The Perilous Fall of Silicon Valley Bank


Stefanie Galpern

After facing significant losses on their security portfolios and the funding struggle to reassure its capital-backed investors, Silicon Valley Bank (SVB) shocked investors when it announced its raising of $2.25 billion in capital as a means to ‘shore up its balance sheets.’ Within 48 hours of the announcement, word became widespread that SVB was short on capital–from here the mania began. Prominent venture capitalists advised their companies to withdraw their money–plunging SVB’s stock by over 60% until SVB became virtually inaccessible. 


But what about investors who had far more holdings than their insured $250,000? Well, they pleaded for the federal government’s assistance, reasoning that if they did not have prompt access to their funds–the collapse would have a cascading effect. After all, they were right. Back during the Great Recession: the event that left an impression on income inequality, unemployment rates, economic policy, the gross domestic product (GDP), and 198 countries–similar repercussions were present. Amid the Great Recession, global trade declined by 15%, global unemployment rose by 3%, and there was a loss of over $2 trillion in potential economic growth. And of course, there was a classic government bailout by the Federal Deposit Insurance Corporation (FDIC), paralleling the Great Recession.


Hypocritically some of these depositors–who were desperate for a government bail–were indeed the same individuals who suggested “that the government should keep its tentacles away from the innovative geniuses of the Valley” (Levy 1).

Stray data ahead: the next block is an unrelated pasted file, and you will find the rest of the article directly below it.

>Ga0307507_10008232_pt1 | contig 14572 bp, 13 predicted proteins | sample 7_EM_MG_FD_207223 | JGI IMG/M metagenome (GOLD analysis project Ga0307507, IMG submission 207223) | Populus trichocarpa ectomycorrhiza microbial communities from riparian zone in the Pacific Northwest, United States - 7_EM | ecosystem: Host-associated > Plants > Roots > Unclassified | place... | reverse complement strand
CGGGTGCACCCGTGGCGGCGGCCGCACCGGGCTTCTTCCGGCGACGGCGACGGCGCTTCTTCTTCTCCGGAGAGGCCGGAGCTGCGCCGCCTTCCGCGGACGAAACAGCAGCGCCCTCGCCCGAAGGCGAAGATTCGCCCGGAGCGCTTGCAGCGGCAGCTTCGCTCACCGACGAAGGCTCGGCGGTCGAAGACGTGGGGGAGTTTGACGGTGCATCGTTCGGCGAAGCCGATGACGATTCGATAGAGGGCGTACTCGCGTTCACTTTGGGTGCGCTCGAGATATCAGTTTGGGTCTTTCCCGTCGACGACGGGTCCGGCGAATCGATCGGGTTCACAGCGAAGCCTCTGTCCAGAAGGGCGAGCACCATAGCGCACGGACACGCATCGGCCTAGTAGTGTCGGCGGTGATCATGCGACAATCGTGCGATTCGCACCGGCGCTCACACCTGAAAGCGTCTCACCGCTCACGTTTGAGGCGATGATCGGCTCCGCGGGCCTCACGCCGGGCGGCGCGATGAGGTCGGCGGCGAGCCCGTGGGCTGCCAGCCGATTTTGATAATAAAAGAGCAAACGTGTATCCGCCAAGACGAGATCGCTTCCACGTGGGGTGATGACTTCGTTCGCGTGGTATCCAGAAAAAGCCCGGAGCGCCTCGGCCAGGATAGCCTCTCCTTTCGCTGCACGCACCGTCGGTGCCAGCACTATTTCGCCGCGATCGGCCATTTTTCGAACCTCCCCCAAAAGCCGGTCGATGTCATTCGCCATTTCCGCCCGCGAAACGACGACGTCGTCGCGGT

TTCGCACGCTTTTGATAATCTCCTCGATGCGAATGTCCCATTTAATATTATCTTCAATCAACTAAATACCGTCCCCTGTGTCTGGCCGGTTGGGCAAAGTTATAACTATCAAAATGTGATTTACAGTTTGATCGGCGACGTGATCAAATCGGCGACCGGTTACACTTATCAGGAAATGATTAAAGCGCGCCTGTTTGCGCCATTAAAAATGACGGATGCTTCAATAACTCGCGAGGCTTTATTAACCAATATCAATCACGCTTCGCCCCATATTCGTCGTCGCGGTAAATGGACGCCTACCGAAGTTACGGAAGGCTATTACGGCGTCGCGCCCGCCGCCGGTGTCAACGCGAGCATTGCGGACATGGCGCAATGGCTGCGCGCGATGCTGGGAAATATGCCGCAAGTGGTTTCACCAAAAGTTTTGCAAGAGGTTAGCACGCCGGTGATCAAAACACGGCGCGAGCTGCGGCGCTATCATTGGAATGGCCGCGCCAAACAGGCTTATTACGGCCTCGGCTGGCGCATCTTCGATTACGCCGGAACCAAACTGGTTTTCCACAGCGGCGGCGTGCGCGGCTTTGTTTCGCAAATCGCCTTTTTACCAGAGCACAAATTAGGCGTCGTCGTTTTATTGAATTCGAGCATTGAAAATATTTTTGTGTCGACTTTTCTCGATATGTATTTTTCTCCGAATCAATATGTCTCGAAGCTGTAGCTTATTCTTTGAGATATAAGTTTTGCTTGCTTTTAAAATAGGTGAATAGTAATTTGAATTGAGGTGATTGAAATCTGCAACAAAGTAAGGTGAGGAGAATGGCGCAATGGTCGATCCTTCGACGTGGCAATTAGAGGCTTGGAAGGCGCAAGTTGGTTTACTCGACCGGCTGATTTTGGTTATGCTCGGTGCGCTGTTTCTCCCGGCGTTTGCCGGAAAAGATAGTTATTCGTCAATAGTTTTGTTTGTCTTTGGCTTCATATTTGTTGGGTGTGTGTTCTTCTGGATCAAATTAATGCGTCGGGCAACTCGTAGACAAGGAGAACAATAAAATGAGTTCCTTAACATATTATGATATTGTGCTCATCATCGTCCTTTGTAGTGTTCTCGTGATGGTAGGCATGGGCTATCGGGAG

But the depositors still knowingly stored all of their money–far surpassing the $250,000 that was covered–in one bank: Silicon Valley. Why? Well SVB is known as a ‘regional and low profile bank,’ however when discussing their deep ties in the tech’s industry this title can become porous. Due to SVB’s catering to starting tech companies, these businesses can turn from nothing into a company like Apple at an amazing speed. The ‘startup heaven’ understands “you will have cash in multiple banks, [and] they would like to be one of them,” wrote Mark Suster–an investor encouraging others to house 50% of their capital with SVB. And just as quickly as investors sought to store their assets–they sought to withdraw them, forcing the FDIC to act. 


SVB investors and stockholders were the groups primarily affected by the bank’s collapse, for the FDIC does not cover their investments. But, on March 12th the federal government guaranteed that they would back all deposits–not including shareholders or uninsured depositors. As a means to merge those insured and uninsured, all deposits of SVB were now shifted to the National Bank of Santa Clara. Those who were uninsured were paid an advanced dividend, while those who were insured had access to their assets a day later on March 13th. Although, America’s banks may seem “sound” for now, as testified by Janet L. Yellen before the Senate’s Finance Committee–the future for the technology industry is unclear, with the collapse of their biggest proponent.